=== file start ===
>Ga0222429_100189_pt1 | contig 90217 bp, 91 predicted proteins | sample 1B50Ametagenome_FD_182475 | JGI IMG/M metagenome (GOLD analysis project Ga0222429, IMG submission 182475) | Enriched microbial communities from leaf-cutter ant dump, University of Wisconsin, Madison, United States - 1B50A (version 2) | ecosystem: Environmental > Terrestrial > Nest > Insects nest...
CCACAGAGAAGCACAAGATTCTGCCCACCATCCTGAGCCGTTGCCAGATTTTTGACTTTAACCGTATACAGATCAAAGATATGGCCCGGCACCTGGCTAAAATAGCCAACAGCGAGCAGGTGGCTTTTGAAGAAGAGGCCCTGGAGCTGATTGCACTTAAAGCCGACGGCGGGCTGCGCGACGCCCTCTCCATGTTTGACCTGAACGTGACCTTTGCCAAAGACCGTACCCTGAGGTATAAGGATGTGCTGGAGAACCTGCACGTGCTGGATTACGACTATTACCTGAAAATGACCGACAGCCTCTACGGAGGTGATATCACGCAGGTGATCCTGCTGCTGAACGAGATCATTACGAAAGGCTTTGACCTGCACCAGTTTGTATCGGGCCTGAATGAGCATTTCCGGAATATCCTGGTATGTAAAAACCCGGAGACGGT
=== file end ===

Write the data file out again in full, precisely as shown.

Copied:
>Ga0222429_100189_pt1 | contig 90217 bp, 91 predicted proteins | sample 1B50Ametagenome_FD_182475 | JGI IMG/M metagenome (GOLD analysis project Ga0222429, IMG submission 182475) | Enriched microbial communities from leaf-cutter ant dump, University of Wisconsin, Madison, United States - 1B50A (version 2) | ecosystem: Environmental > Terrestrial > Nest > Insects nest...
CCACAGAGAAGCACAAGATTCTGCCCACCATCCTGAGCCGTTGCCAGATTTTTGACTTTAACCGTATACAGATCAAAGATATGGCCCGGCACCTGGCTAAAATAGCCAACAGCGAGCAGGTGGCTTTTGAAGAAGAGGCCCTGGAGCTGATTGCACTTAAAGCCGACGGCGGGCTGCGCGACGCCCTCTCCATGTTTGACCTGAACGTGACCTTTGCCAAAGACCGTACCCTGAGGTATAAGGATGTGCTGGAGAACCTGCACGTGCTGGATTACGACTATTACCTGAAAATGACCGACAGCCTCTACGGAGGTGATATCACGCAGGTGATCCTGCTGCTGAACGAGATCATTACGAAAGGCTTTGACCTGCACCAGTTTGTATCGGGCCTGAATGAGCATTTCCGGAATATCCTGGTATGTAAAAACCCGGAGACGGT